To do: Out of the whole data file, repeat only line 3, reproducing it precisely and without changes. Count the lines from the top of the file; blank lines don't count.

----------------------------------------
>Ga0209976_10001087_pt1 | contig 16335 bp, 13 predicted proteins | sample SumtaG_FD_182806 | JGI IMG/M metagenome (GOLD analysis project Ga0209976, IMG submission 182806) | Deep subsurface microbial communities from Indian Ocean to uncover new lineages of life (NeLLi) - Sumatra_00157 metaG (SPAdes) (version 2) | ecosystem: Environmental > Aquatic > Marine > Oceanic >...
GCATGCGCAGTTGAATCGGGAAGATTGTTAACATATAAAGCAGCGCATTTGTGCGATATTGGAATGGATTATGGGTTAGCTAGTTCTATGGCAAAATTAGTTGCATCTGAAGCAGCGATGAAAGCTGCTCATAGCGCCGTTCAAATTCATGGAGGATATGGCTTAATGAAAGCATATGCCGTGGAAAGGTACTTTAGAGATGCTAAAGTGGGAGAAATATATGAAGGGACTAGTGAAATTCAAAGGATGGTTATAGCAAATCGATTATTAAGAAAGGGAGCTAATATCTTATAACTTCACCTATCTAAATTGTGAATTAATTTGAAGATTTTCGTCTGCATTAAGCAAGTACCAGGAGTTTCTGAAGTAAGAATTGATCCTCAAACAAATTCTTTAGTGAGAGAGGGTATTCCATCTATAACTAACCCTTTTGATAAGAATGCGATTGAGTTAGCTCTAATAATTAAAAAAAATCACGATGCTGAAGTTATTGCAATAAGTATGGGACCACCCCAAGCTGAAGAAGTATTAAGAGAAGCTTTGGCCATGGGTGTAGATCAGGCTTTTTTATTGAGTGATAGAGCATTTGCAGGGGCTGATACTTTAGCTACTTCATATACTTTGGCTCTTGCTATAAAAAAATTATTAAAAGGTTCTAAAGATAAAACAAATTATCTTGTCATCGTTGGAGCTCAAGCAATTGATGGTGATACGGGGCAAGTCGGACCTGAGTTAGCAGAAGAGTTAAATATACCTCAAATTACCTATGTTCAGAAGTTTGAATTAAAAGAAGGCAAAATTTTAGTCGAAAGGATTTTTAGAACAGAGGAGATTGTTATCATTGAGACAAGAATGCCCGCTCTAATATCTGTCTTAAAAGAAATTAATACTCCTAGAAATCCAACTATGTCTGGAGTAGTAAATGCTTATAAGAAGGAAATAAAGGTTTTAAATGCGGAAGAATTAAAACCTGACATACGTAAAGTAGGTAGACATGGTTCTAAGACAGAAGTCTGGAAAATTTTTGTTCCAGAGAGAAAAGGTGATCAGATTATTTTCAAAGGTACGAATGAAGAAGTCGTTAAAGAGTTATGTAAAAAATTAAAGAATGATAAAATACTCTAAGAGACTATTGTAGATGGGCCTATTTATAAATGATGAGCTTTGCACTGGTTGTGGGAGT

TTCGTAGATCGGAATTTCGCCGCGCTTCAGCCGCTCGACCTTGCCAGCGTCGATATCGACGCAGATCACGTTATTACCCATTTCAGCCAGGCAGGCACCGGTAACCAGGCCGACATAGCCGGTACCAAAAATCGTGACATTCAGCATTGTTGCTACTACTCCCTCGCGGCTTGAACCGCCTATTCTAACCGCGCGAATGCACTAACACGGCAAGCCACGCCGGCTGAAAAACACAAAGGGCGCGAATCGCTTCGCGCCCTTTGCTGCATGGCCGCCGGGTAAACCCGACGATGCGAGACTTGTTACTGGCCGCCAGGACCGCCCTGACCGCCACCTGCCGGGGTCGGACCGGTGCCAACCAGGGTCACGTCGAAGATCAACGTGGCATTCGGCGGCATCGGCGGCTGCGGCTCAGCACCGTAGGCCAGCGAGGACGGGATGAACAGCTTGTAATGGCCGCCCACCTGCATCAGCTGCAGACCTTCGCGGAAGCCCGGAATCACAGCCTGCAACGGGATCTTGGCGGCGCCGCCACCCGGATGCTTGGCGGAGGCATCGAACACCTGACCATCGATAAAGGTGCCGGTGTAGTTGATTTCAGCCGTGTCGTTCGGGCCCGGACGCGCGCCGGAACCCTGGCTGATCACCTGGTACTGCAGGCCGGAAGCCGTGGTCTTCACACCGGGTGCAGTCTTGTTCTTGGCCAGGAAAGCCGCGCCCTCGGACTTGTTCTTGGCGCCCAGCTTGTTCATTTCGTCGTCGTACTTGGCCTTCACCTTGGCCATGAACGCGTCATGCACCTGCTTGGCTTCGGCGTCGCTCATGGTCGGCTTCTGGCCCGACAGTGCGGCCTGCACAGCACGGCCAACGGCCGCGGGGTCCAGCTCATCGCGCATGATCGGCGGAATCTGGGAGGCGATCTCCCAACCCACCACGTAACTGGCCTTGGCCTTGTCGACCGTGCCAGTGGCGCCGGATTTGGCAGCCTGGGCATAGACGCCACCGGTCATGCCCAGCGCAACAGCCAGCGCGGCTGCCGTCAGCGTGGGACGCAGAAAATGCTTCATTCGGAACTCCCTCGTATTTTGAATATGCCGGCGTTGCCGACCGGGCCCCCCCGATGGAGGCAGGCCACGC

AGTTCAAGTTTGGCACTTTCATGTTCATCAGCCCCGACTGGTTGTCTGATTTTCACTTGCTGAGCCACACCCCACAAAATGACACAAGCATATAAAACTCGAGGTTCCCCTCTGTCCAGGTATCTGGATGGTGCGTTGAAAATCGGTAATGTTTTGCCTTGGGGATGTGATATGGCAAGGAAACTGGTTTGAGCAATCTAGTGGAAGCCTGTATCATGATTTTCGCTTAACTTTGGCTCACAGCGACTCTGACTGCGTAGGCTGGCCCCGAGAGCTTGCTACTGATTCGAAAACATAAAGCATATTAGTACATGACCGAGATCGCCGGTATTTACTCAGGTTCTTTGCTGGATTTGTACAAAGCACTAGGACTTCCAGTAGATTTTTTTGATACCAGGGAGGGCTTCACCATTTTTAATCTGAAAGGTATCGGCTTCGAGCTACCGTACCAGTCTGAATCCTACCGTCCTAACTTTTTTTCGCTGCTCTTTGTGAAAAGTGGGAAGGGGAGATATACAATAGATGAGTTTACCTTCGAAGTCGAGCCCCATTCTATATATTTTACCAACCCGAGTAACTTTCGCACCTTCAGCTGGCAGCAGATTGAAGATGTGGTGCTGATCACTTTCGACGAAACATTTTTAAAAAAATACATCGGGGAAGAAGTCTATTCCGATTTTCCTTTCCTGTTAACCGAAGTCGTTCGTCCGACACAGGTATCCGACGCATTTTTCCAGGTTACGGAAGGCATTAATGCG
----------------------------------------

TTCGTAGATCGGAATTTCGCCGCGCTTCAGCCGCTCGACCTTGCCAGCGTCGATATCGACGCAGATCACGTTATTACCCATTTCAGCCAGGCAGGCACCGGTAACCAGGCCGACATAGCCGGTACCAAAAATCGTGACATTCAGCATTGTTGCTACTACTCCCTCGCGGCTTGAACCGCCTATTCTAACCGCGCGAATGCACTAACACGGCAAGCCACGCCGGCTGAAAAACACAAAGGGCGCGAATCGCTTCGCGCCCTTTGCTGCATGGCCGCCGGGTAAACCCGACGATGCGAGACTTGTTACTGGCCGCCAGGACCGCCCTGACCGCCACCTGCCGGGGTCGGACCGGTGCCAACCAGGGTCACGTCGAAGATCAACGTGGCATTCGGCGGCATCGGCGGCTGCGGCTCAGCACCGTAGGCCAGCGAGGACGGGATGAACAGCTTGTAATGGCCGCCCACCTGCATCAGCTGCAGACCTTCGCGGAAGCCCGGAATCACAGCCTGCAACGGGATCTTGGCGGCGCCGCCACCCGGATGCTTGGCGGAGGCATCGAACACCTGACCATCGATAAAGGTGCCGGTGTAGTTGATTTCAGCCGTGTCGTTCGGGCCCGGACGCGCGCCGGAACCCTGGCTGATCACCTGGTACTGCAGGCCGGAAGCCGTGGTCTTCACACCGGGTGCAGTCTTGTTCTTGGCCAGGAAAGCCGCGCCCTCGGACTTGTTCTTGGCGCCCAGCTTGTTCATTTCGTCGTCGTACTTGGCCTTCACCTTGGCCATGAACGCGTCATGCACCTGCTTGGCTTCGGCGTCGCTCATGGTCGGCTTCTGGCCCGACAGTGCGGCCTGCACAGCACGGCCAACGGCCGCGGGGTCCAGCTCATCGCGCATGATCGGCGGAATCTGGGAGGCGATCTCCCAACCCACCACGTAACTGGCCTTGGCCTTGTCGACCGTGCCAGTGGCGCCGGATTTGGCAGCCTGGGCATAGACGCCACCGGTCATGCCCAGCGCAACAGCCAGCGCGGCTGCCGTCAGCGTGGGACGCAGAAAATGCTTCATTCGGAACTCCCTCGTATTTTGAATATGCCGGCGTTGCCGACCGGGCCCCCCCGATGGAGGCAGGCCACGC